Controversy over ‘K word’

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The house in Morningside that Mahomed Sacoor converted into a commune. Photo: Bongani Mbatha

Durban - A Morningside landlord is in trouble after unwittingly sending an SMS to a tenant, whom he referred to using the “K word”.

Mahomed Hoosen Hasam Sacoor was overseas and wanted to let off some steam over unpaid rentals regarding his Imeson Road commune.

He tried to express his displeasure in the form of a text message.

Instead of sending the SMS to his son, Sacoor erroneously directed the message to tenant Simukeliso Madlala.

The message read: “Ok.noted. I spoke to madlala now.He has The R1960.He HAD MONEY SINCE FRIDSYwaiting .His tel no.is**********.pls establish time with him. Edwin (another resident)says he will be home by latest 7 pm tonite(Sat) He will give u R3200. Pls phone him @ ********** AS THE BOTH ARE K****** PHONE THEM BEFORE GOING THERE” (sic).

Sacoor soon realised his gaffe and tried desperately to retract the explosive communiqué with repeated messages of apology, but Madlala was not mollified.

Not even Sacoor’s claims to have impeccable anti-apartheid “struggle” credentials or the fact the property owner is receiving psychiatric treatment for a bipolar condition could pacify Madlala.

The 30-year-old Madlala said the January 4 SMS left him emotionally traumatised.

Therefore, he approached the Equality Court.

“Mr Sacoor’s SMS was disturbing and hurtful,” Madlala said.

As compensation, Madlala wants an apology from Sacoor and he’s also claiming damages.

The damages claim relates to costs he’s likely to incur when consulting with a medical practitioner, to overcome the psychological trauma the incident inflicted on him.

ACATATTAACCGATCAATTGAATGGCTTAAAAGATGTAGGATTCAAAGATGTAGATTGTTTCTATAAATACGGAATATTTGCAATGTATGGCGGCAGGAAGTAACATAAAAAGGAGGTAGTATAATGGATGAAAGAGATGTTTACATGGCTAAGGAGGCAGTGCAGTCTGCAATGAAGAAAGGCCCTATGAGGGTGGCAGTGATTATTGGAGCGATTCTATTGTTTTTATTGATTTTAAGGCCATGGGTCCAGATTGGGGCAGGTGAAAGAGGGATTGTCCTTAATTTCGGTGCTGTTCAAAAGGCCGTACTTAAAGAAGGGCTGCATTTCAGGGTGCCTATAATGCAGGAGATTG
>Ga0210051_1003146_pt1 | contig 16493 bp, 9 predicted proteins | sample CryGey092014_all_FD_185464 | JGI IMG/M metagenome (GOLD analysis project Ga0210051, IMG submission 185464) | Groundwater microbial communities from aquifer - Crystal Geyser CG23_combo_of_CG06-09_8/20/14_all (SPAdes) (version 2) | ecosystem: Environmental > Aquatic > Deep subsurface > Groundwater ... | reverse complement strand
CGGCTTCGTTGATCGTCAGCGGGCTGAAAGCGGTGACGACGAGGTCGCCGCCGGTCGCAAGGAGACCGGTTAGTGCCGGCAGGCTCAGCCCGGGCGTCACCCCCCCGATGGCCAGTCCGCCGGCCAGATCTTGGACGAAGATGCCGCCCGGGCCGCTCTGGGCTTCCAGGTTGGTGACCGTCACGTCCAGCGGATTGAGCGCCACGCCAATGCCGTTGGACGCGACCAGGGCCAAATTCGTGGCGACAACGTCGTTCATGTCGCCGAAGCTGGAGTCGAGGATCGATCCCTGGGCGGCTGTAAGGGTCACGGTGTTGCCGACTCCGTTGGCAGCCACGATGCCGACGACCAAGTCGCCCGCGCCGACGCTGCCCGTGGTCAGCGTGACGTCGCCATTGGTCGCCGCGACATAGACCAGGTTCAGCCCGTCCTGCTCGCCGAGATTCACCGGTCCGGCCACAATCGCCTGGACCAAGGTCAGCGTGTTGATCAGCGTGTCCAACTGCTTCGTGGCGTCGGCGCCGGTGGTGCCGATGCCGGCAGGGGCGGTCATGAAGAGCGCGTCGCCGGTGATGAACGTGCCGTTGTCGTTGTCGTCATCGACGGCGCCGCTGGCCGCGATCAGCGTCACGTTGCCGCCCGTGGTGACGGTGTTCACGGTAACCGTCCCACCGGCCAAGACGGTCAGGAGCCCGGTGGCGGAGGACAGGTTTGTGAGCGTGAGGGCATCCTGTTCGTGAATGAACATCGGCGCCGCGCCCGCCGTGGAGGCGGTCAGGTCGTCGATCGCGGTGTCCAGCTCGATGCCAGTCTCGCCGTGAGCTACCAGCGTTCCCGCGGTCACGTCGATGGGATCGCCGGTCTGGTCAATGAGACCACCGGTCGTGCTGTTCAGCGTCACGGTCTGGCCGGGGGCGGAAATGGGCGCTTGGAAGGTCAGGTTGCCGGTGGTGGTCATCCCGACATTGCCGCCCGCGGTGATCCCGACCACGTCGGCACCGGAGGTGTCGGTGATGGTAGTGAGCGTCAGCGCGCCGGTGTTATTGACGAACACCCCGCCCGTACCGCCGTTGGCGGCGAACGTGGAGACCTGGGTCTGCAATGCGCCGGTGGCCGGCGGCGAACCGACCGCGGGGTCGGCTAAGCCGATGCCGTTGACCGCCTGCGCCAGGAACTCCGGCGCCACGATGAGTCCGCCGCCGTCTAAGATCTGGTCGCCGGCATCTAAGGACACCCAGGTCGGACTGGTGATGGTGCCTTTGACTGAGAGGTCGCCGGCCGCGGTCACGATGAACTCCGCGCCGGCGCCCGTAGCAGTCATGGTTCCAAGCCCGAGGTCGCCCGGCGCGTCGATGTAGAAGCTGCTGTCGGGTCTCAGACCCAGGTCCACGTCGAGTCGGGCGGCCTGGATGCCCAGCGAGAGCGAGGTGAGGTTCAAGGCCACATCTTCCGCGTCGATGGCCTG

The amount is yet to be determined.

They are due to meet in court next month.

In his affidavit, Madlala said the message was supposed to be sent to Sacoor’s son Wasim, but landed in his message in-box.

It related to his outstanding rental.

Madlala said he telephonically arranged with Sacoor, a day before, to pay his rental to Wasim.

But on the day Wasim was due to collect the money, he received Sacoor’s “disturbing” message.

Madlala said he could not understand why he was subjected to such an attack on his dignity, because he always paid his rent on time.

“We’ve always had a good relationship, I never wronged in any form,” he said.

With Sacoor’s family having knowledge of the message, Madlala said that his human dignity had been impaired.

He also alleges the use of the “K-word” may be a common practice in the Sacoor household and such rhetoric is unacceptable in the interests of growing a democratic country.

Madlala said Sacoor’s daughter, who told him she would be handling the commune’s rental affairs from now on, threatened to cancel his lease agreement.

He said the threat came after he refused to deal with anyone other than Sacoor, who was still abroad, and his proposal of paying the rent via a bank deposit did not go down well with the daughter.

Madlala, who works at a bank, said the incident had affected his performance at work, especially dealing with Indian clients. He still resides at the commune but is thinking of moving out.

Sacoor denied having racist tendencies and suggested in his subsequent message to Madlala that the SMS was sent from his son.

It read: “Sorry smu.The word k***** was not adressed to u by me.it is a word sent to me by my son. On behalf of my son and myself I wish to tender my sincerest apologies to this most offensive racial word in our rainbow nation.when I arrive in durban I will bring him in personally to apologise and for u to adress him. I will also apologise to on face. I agree that the word is an insult to your dignity and u are heart sore” (sic).

However, in his replying affidavit, Sacoor said after sending the unintended message, he became anxious. It was not deliberately meant to be sent to Madlala and within minutes, he followed up with five “deeply apologetic” messages.

Sacoor mentioned how he takes heavy medication for his bipolar disorder, which also requires psychiatric care, and he also suffers from sleep apnoea.

While at university, Sacoor claims he “stood up for the struggle against the oppressive apartheid regime”, and is a religious man.

“We never had a fight and there is no reason for me to harm Madlala’s dignity. My apologies for this unintentional error. I respect and will uphold our new constitution,” said Sacoor.

Speaking to the Sunday Tribune Sacoor said the SMS was sent in error.

“It was human error. I don’t feel good about what happened. Madlala and I will try to resolve this issue.”

mervyn.naidoo@inl.co.za

Sunday Tribune


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